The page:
Some of the most innovative ideas in today’s imaging realm can be found as campaigns on Kickstarter, the popular crowdfunding platform. The site is a boon to ambitious startups with bold and creative ideas that require an extra push from consumers like us to become a reality. One of these ideas that successfully materialized into a finished product is Michron from Vivo Labs. Michron is a tiny unassuming device that endows timelapse capabilities to common digital cameras, providing a new trick for both novice and advanced photographers alike. I recently had the opportunity to meet with Vivo Labs co-founder Greg, and perhaps fueled by his passion and drive, found myself rushing home to place an order for my very own Michron. While it is safe to say that I know my way around a camera, timelapse was actually something that I had never attempted. Using Michron, I take that initial plunge into timelapse photography in this edition of… Scott’s One Cool Thing.
Timelapse is a technique for showing an accelerated passage of time by snapping consecutive photos, and then speeding up the playback frames per second to create a video. Although timelapse is not new, its popularity is increasing as shooters desire that creative spin to make their videos unique. Heck, the first ever Vine video posted from space is actually a timelapse sequence!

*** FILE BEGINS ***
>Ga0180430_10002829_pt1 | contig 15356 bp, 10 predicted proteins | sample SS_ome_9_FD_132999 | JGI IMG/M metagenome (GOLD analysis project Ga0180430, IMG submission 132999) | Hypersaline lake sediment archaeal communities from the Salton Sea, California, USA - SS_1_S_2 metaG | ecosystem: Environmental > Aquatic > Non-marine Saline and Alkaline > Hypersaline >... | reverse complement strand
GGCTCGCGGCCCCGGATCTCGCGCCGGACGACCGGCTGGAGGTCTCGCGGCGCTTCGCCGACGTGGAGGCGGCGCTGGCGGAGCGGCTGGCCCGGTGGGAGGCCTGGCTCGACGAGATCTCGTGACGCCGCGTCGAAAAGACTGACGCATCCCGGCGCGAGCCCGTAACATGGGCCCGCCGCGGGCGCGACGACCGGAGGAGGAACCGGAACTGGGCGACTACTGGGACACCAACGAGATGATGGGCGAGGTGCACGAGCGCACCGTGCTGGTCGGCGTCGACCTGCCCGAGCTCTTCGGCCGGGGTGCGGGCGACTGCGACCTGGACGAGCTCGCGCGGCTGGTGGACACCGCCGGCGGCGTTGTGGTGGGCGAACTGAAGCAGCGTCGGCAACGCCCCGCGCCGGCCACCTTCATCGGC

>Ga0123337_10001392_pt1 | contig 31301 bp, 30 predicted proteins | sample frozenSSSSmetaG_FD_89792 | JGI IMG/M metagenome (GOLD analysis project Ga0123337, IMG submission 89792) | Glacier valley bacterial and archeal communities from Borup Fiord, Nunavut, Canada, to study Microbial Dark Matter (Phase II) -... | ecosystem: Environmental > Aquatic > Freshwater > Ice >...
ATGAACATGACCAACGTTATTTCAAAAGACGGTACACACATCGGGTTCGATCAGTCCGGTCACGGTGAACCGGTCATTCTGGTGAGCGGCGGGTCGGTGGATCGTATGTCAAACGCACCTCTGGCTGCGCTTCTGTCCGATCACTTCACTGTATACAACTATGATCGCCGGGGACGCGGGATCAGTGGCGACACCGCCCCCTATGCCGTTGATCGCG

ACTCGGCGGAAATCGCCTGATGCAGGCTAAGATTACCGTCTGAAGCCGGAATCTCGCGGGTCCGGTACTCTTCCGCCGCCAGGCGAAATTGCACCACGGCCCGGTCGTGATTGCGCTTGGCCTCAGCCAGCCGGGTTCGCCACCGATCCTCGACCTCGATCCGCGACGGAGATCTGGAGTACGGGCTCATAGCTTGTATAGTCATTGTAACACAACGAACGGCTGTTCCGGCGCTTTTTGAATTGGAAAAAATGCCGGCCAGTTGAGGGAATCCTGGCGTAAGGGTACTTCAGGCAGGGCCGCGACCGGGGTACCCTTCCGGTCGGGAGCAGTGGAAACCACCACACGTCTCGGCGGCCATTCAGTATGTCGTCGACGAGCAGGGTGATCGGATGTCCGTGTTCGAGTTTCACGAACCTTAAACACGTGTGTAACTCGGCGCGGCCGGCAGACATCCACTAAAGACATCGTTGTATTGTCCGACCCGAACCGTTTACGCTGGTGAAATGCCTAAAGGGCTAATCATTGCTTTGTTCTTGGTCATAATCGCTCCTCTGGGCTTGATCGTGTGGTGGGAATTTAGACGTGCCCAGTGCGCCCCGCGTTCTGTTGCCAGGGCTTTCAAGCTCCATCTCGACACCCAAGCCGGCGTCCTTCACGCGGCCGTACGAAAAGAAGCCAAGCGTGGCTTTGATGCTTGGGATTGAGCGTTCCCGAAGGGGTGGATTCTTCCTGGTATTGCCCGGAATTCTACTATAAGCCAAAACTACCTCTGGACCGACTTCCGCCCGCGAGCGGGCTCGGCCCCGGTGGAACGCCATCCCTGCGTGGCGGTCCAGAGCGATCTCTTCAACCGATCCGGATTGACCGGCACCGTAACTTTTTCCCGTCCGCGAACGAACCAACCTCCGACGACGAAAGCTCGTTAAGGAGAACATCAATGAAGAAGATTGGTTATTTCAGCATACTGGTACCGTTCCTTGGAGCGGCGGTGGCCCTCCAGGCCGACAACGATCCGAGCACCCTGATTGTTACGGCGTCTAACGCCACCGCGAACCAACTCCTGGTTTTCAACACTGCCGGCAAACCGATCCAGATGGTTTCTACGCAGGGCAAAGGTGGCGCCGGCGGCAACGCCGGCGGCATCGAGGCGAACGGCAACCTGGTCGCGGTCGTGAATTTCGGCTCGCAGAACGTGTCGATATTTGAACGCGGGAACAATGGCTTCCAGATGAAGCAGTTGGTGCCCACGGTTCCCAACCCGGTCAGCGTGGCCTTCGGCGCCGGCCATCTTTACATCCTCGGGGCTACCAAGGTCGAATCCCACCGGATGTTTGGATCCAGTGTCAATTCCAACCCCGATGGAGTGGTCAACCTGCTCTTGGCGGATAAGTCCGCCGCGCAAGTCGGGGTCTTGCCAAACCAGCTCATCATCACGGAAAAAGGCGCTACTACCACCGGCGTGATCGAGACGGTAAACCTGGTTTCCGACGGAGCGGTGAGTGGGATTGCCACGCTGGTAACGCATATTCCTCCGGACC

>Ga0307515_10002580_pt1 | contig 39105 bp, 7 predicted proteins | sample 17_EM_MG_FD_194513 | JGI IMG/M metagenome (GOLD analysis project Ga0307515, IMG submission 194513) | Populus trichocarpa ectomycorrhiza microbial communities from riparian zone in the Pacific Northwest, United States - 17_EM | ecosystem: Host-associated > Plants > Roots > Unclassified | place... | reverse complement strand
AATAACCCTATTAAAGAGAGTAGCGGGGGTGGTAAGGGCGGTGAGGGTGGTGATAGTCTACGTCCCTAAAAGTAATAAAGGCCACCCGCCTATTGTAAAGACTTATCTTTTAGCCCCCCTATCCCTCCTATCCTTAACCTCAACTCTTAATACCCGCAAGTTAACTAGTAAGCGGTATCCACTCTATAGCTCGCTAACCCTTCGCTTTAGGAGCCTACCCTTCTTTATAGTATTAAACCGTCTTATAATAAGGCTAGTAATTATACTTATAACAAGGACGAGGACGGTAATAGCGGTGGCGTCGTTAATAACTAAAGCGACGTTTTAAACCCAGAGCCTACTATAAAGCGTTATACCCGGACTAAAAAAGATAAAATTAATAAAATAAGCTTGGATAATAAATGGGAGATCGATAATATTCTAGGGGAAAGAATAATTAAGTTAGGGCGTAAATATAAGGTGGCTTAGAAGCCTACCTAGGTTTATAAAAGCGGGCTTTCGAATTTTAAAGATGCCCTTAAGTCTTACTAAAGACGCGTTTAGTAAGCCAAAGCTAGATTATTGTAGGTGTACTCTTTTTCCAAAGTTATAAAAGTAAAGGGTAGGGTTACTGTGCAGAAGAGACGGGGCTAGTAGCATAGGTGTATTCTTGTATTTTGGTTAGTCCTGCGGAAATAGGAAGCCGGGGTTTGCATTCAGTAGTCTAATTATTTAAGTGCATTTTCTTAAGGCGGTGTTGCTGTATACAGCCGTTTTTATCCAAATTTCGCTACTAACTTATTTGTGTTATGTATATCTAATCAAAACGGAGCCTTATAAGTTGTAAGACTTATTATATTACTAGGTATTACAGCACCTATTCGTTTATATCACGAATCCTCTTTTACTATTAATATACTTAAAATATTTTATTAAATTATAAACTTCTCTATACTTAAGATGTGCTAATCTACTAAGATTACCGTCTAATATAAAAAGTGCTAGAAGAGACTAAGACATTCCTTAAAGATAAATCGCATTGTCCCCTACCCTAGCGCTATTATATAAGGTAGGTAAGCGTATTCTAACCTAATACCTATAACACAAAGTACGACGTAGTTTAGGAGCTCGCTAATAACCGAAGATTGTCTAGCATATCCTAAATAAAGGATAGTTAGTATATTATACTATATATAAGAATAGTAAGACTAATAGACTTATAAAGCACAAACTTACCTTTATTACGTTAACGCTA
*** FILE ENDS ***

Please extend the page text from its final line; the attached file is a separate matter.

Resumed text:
While I enjoy the perspective that a timelapse made from hundreds of stills can put on everyday events (read: plant growing, sun setting), the advanced setup and high costs associated with it detoured me from attempting the technique myself. Priced at a mere $59, Michron gave me little financial excuse, and its ease-of-use message comforted me that timelapse would be a snap to pick up.
At its core, the $59 Michron is an intervalometer, a device that counts intervals of time and used to trigger exposures in a timelapse series. Michron plugs into any camera boasting an external remote jack, which includes most DSLRs and advanced point-and-shoot models. Compared to expensive intervalometers adorned with intimidating buttons and knobs, Michron is wonderfully simple, offering all necessary control via the free Michron App for smartdevices (iOS, Android).